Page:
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This story originally appeared in Wine Industry Network. Since purchasing his vineyard at the top of Spring Mountain in 1970 and founding Smith-Madrone in 1971, Stuart Smith has become the leading voice of the hillside grower. While Smith believed that the best grapes come from the mountains, a hypothesis had been written that vineyards on hillsides are detrimental to the land. In response, Smith began arguing in favor of hillside vineyards and land-use issues. Being the leading voice was “thrust upon me,” Smith shared. “It was not my intent. When I first got a permit to log the property from Department of Forestry, I was warned that there would be protesters once I brought out a chainsaw.” Stuart Smith was born and raised in Santa Monica, California and moved to Berkeley in the 1960s for his undergraduate studies. It was at Berkeley that he realized that he liked wine more than beer, atypical for a college student. He became friends with people from the Napa Valley and over several years became enamored with wine and the Napa area. The seeds of his passion had been planted.
This story originally appeared in Wine Industry Network. Those around him will say that David Parrish is not one to brag about his accomplishments, but they are the first to call David Parrish an innovator in the wine industry. “David lives to work. The industry is his passion. He is always trying to perfect something or get that one thing a little bit better,” explained long-time friend and business colleague Charlie Castro. “David always stays ahead of the curve.” David Parrish is always one step ahead. He owns vineyards in Paso Robles. He is a winemaker. He is a trellis designer. He has developed a shade cloth. He holds more than 20 patents. “He is constantly moving and shaking, coming up with ideas for a new adaption. He has woken up from dreams with new trellis ideas. Who dreams about inventions?” marveled his daughter Cecily Parrish Ray.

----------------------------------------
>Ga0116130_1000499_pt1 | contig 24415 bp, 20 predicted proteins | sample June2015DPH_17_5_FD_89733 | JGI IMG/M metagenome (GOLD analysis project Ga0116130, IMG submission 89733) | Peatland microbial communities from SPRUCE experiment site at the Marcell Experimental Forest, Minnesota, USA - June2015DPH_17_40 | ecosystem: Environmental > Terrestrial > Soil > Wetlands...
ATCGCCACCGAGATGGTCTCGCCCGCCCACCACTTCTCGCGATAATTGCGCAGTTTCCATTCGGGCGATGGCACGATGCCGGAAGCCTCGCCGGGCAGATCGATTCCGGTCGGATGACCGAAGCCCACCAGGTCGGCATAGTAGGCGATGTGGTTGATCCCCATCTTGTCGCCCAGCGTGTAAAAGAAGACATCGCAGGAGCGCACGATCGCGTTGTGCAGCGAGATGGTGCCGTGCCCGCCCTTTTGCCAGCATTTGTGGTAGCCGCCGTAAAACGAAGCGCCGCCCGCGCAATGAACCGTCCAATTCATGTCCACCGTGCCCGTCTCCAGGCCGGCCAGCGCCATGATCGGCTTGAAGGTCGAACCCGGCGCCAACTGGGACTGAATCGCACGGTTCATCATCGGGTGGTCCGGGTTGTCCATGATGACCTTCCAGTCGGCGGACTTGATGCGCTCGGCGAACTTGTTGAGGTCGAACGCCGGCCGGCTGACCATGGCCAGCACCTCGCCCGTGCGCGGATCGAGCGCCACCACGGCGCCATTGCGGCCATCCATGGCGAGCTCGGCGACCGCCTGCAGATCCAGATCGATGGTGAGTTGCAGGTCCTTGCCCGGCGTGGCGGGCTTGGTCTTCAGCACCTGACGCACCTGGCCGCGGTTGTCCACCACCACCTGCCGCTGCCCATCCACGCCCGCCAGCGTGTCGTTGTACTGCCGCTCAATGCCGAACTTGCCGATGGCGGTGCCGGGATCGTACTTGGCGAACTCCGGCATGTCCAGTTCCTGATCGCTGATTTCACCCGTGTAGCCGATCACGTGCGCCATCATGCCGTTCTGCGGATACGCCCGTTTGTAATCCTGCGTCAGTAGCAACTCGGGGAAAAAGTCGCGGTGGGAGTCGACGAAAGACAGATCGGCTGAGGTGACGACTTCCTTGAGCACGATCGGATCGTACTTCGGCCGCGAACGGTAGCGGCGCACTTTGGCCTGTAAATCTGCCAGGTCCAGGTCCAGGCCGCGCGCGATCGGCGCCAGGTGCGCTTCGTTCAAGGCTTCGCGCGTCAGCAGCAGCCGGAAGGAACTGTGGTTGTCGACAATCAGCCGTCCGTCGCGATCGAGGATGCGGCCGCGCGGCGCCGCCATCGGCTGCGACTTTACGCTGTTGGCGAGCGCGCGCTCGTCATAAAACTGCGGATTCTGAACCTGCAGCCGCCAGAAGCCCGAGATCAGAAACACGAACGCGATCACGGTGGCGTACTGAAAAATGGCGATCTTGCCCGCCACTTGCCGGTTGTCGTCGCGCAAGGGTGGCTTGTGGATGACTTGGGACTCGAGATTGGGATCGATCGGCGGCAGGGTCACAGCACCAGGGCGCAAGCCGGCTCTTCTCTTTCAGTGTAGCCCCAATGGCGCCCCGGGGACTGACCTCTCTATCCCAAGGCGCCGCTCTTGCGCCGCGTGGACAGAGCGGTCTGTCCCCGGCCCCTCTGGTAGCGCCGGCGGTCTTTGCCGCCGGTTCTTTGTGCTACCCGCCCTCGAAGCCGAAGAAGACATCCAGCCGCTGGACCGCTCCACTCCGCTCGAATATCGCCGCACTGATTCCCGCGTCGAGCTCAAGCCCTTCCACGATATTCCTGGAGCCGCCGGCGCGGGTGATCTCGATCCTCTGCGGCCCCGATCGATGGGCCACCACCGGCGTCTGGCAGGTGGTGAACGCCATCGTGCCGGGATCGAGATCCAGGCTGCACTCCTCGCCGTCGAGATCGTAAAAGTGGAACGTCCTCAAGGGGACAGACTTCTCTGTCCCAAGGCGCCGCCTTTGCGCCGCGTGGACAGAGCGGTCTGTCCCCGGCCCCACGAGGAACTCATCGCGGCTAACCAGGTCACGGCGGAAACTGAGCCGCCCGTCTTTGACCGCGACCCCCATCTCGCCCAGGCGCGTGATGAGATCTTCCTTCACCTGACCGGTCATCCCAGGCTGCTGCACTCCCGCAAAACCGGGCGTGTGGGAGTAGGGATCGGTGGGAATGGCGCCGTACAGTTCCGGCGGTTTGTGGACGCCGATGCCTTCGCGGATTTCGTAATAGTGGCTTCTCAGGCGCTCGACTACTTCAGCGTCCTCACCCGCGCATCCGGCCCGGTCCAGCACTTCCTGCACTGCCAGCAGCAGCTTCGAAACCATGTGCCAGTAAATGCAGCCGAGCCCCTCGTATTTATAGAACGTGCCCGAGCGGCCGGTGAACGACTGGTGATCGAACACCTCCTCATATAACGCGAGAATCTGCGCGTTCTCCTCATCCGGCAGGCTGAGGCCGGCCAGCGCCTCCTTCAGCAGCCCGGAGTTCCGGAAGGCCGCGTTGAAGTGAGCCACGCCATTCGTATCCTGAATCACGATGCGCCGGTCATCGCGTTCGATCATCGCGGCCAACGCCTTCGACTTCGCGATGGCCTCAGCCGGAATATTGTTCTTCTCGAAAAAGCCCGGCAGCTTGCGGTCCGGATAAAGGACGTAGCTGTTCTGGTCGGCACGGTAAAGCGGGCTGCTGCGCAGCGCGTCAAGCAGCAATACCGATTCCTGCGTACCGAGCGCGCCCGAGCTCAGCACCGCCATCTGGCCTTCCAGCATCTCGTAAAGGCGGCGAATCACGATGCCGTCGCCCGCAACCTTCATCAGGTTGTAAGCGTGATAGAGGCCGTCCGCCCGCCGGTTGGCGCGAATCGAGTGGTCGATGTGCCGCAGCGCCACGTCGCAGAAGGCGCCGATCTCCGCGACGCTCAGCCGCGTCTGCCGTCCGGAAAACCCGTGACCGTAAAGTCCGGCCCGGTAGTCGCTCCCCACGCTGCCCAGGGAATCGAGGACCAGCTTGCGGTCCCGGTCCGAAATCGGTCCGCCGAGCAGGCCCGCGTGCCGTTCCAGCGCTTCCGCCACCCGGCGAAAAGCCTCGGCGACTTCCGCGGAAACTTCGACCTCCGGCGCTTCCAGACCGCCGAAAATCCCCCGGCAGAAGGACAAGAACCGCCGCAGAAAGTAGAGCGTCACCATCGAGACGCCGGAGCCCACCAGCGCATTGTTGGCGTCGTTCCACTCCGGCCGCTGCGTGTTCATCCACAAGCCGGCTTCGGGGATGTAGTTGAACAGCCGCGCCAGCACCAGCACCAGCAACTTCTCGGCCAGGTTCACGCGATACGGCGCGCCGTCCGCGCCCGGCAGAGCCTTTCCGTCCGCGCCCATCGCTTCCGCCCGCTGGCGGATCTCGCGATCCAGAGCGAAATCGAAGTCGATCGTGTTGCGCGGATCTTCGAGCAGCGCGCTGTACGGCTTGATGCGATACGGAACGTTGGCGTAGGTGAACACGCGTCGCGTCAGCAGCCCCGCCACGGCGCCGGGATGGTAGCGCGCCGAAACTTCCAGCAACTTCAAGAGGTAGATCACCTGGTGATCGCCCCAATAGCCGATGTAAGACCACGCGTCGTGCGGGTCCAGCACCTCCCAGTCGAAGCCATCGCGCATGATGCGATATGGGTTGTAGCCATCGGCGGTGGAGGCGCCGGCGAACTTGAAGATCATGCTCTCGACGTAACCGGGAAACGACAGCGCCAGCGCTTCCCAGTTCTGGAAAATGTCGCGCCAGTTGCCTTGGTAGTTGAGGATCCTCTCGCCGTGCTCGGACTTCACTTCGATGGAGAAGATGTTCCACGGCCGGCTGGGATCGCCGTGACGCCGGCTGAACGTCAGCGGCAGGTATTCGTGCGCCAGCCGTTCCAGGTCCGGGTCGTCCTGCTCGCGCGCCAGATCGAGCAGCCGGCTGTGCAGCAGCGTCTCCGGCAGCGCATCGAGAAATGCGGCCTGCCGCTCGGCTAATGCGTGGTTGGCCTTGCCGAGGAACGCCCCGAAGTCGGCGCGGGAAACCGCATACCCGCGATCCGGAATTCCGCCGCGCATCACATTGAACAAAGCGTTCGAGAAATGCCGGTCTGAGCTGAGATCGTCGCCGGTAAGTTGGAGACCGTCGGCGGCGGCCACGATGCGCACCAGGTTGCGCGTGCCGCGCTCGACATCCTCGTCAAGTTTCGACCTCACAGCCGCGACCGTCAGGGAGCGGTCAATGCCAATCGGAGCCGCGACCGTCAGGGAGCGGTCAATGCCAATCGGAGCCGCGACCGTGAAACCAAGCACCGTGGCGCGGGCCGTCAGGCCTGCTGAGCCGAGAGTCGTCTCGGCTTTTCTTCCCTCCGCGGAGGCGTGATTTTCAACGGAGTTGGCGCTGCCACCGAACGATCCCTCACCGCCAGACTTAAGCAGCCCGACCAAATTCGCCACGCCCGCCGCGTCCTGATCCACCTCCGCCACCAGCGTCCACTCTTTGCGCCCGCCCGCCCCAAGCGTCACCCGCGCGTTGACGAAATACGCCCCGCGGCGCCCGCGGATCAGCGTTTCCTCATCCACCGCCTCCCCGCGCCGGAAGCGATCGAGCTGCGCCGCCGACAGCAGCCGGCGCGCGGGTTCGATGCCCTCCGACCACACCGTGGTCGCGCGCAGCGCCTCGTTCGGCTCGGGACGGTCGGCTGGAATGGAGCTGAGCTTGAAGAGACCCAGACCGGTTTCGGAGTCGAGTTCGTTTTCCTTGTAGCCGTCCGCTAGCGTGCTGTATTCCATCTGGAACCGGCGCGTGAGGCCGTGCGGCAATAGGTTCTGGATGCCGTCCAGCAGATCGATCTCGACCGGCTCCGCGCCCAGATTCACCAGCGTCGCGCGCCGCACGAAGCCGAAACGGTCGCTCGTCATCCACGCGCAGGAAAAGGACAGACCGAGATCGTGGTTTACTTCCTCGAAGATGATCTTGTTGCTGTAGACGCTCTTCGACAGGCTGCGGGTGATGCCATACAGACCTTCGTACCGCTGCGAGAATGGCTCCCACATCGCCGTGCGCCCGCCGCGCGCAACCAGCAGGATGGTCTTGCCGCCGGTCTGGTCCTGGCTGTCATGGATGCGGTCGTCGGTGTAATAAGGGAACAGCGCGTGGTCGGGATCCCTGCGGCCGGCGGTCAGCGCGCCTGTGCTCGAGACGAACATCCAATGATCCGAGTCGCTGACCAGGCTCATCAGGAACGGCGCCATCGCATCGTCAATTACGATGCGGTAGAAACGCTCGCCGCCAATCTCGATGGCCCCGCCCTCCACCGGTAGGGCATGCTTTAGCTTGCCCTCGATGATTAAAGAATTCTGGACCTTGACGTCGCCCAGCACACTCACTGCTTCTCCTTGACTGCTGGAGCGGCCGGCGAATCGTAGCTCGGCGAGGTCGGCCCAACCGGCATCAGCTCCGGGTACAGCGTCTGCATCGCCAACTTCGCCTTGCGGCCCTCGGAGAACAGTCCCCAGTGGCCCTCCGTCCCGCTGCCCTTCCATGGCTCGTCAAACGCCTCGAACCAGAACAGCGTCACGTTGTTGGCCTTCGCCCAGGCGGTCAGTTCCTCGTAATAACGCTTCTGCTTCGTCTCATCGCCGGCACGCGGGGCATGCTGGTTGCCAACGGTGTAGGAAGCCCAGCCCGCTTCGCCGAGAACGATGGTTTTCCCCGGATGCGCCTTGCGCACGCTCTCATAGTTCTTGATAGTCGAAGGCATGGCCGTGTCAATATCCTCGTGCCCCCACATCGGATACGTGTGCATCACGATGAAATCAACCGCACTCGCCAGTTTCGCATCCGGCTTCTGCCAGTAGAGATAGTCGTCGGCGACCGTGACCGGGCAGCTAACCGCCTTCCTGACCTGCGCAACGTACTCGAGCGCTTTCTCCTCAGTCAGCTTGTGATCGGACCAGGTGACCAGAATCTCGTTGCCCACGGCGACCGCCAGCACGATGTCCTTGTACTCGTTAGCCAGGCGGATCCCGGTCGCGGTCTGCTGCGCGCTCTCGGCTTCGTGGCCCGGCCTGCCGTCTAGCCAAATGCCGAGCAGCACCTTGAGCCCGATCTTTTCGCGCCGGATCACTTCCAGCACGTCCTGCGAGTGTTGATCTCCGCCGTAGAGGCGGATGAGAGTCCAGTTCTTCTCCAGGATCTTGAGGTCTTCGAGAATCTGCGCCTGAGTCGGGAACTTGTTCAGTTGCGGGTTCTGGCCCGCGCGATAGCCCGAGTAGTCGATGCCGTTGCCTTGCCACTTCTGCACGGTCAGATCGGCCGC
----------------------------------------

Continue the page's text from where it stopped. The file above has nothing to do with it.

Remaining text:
This story originally appeared in Wine Industry Advisor. Across the entire wine industry, there are significant challenges, stated Robert McMillan, executive vice president and founder of Silicon Valley Bank’s Wine Division at the recent forum of Santa Barbara’s wine industry. Premiumization is the dominant trend, but continuing consolidation of distribution is significantly limiting wineries access to consumers. To address this issue, McMillan stressed the need for direct-to-consumer sales. While direct sales are not necessarily more profitable than through wholesalers, explained McMillan, “it is more about necessity.” However, direct to consumer sales have their own constraints and require an investment in hospitality to attract consumers and make the emotional connection. “In the past year, I’ve seen firsthand the impact of regulations gone haywire. They are frustrating family winery owners across the country, increasing the cost of doing business and reaching the point where some of the regulations will put family-run wineries out of business. The problem can’t be ignored, and it’s not going away by itself.” McMillan wrote in his State of the Wine Industry 2017 report (p55).